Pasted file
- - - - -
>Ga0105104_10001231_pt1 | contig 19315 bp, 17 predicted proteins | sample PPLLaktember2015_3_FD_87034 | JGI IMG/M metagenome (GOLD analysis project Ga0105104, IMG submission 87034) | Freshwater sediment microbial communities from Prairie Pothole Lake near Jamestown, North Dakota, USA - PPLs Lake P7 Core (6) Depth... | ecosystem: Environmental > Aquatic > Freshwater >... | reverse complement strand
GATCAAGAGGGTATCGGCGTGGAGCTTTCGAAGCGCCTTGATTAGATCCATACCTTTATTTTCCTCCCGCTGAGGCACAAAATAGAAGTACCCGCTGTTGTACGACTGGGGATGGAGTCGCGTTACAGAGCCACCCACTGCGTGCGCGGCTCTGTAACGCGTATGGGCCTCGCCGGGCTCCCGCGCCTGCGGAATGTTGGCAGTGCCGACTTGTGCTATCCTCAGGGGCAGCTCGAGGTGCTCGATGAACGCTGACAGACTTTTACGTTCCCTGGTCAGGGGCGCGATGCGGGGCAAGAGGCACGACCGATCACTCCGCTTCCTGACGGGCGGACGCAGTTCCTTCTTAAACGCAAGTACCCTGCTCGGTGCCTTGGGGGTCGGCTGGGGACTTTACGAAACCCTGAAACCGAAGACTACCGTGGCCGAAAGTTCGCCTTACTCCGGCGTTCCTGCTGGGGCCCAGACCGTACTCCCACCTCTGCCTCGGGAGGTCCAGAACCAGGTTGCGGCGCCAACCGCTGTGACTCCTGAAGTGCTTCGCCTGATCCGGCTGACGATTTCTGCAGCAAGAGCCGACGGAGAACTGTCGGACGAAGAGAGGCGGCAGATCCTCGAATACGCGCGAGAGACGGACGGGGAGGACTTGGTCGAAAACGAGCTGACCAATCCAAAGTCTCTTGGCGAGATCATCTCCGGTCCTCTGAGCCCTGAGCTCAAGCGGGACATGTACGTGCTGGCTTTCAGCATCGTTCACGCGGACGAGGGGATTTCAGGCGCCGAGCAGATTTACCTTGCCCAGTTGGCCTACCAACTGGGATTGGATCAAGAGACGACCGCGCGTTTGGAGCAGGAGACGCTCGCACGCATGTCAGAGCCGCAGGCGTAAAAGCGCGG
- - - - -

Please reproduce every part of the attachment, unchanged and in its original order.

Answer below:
>Ga0105104_10001231_pt1 | contig 19315 bp, 17 predicted proteins | sample PPLLaktember2015_3_FD_87034 | JGI IMG/M metagenome (GOLD analysis project Ga0105104, IMG submission 87034) | Freshwater sediment microbial communities from Prairie Pothole Lake near Jamestown, North Dakota, USA - PPLs Lake P7 Core (6) Depth... | ecosystem: Environmental > Aquatic > Freshwater >... | reverse complement strand
GATCAAGAGGGTATCGGCGTGGAGCTTTCGAAGCGCCTTGATTAGATCCATACCTTTATTTTCCTCCCGCTGAGGCACAAAATAGAAGTACCCGCTGTTGTACGACTGGGGATGGAGTCGCGTTACAGAGCCACCCACTGCGTGCGCGGCTCTGTAACGCGTATGGGCCTCGCCGGGCTCCCGCGCCTGCGGAATGTTGGCAGTGCCGACTTGTGCTATCCTCAGGGGCAGCTCGAGGTGCTCGATGAACGCTGACAGACTTTTACGTTCCCTGGTCAGGGGCGCGATGCGGGGCAAGAGGCACGACCGATCACTCCGCTTCCTGACGGGCGGACGCAGTTCCTTCTTAAACGCAAGTACCCTGCTCGGTGCCTTGGGGGTCGGCTGGGGACTTTACGAAACCCTGAAACCGAAGACTACCGTGGCCGAAAGTTCGCCTTACTCCGGCGTTCCTGCTGGGGCCCAGACCGTACTCCCACCTCTGCCTCGGGAGGTCCAGAACCAGGTTGCGGCGCCAACCGCTGTGACTCCTGAAGTGCTTCGCCTGATCCGGCTGACGATTTCTGCAGCAAGAGCCGACGGAGAACTGTCGGACGAAGAGAGGCGGCAGATCCTCGAATACGCGCGAGAGACGGACGGGGAGGACTTGGTCGAAAACGAGCTGACCAATCCAAAGTCTCTTGGCGAGATCATCTCCGGTCCTCTGAGCCCTGAGCTCAAGCGGGACATGTACGTGCTGGCTTTCAGCATCGTTCACGCGGACGAGGGGATTTCAGGCGCCGAGCAGATTTACCTTGCCCAGTTGGCCTACCAACTGGGATTGGATCAAGAGACGACCGCGCGTTTGGAGCAGGAGACGCTCGCACGCATGTCAGAGCCGCAGGCGTAAAAGCGCGG